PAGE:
-Brush technique

https://www.berklee.edu/admissions/general/drums_and_percussion.html


I'm not saying that you need to be the best to go there, certainly not the case, but you do have to be a solid drummer to make it in. Many musicians will drop out after the first year, as it's difficult, especially for performance majors (about 28% of students at Berklee).
Uh, it doesn't say you actually need to know all that.

It says "You may also be asked to play selected examples from the following list of grooves"

Maybe also implies maybe not.

I'm not saying they don't have a process, but based on what I've seen from people who went there for only a short time, their requirements are not as stringent as I thought they were.
 

Anon La Ply

Renegade
I think it's a mix of personality and musical tastes.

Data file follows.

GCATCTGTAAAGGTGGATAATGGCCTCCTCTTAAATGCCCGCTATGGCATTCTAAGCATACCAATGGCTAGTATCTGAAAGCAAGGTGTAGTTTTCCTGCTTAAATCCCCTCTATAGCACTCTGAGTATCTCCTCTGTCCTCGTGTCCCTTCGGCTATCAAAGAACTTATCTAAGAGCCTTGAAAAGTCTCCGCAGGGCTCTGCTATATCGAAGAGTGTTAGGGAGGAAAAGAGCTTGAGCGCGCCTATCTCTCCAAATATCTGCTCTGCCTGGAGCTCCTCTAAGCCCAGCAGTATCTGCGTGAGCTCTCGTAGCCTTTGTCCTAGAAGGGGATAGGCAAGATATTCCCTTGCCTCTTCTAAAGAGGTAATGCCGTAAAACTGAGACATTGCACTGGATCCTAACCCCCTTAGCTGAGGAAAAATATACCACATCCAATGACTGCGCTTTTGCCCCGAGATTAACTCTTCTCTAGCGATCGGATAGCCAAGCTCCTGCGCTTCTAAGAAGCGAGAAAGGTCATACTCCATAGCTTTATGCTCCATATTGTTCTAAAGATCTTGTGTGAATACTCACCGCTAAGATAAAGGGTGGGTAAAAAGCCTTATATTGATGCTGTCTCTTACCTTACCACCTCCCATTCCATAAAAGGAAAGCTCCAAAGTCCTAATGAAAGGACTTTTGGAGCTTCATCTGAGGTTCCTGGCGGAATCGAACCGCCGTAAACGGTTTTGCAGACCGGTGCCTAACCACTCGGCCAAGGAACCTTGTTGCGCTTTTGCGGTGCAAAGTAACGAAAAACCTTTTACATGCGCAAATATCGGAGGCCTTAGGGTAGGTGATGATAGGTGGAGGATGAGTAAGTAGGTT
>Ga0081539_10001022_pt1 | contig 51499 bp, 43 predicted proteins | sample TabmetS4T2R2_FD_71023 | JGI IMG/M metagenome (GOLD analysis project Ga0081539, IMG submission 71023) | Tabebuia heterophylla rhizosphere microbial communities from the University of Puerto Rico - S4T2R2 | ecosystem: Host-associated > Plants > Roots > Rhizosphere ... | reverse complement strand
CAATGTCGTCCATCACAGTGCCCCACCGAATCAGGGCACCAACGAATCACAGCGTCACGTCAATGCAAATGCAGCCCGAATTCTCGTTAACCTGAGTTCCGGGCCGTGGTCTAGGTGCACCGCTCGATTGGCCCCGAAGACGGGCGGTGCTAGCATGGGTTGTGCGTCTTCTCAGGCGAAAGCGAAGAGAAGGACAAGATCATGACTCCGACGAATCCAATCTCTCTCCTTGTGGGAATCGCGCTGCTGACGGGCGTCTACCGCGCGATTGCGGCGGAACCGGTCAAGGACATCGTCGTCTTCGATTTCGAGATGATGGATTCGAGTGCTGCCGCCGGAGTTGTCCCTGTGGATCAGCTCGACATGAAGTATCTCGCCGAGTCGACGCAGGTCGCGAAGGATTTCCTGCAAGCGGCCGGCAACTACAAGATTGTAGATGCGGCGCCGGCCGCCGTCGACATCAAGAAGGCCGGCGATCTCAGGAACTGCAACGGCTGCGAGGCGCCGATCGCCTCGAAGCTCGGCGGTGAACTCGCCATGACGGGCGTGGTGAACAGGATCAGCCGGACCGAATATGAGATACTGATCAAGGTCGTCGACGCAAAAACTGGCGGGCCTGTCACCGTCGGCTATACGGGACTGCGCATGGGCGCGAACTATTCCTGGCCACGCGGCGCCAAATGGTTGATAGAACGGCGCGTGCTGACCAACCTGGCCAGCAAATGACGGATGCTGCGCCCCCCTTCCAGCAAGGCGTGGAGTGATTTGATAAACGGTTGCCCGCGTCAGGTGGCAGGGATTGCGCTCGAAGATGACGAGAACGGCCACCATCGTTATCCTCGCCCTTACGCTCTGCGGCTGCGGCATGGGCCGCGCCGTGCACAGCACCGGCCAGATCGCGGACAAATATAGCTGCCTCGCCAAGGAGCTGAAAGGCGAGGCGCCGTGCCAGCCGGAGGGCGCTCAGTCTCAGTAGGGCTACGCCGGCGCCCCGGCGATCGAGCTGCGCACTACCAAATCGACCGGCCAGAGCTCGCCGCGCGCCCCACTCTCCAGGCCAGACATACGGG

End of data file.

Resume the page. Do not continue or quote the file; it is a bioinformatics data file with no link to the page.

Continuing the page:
Playing in bands is all about compromise

... especially for drummers and bassists

... more especially again (I imagine) for world class virtuoso drummers

... even more so for world class virtuoso drummers who don't like mainstream music.

It seems like a smart idea for a drummer of that ilk to make a living teaching/demonstrating, only having to play music they love and probably enjoying a more stable home life than touring with bands.


BTW hi Abe. LTN chat!
 

aydee

Platinum Member
I think it's a mix of personality and musical tastes.

Playing in bands is all about compromise

... especially for drummers and bassists

... more especially again (I imagine) for world class virtuoso drummers

... even more so for world class virtuoso drummers who don't like mainstream music.

It seems like a smart idea for a drummer of that ilk to make a living teaching/demonstrating, only having to play music they love and probably enjoying a more stable home life than touring with bands.


BTW hi Abe. LTN chat!
allo, allo, Grea! Fascinating opinions on this thread. More importantly... howyoubin? What in Trumpsworld is LTN chat??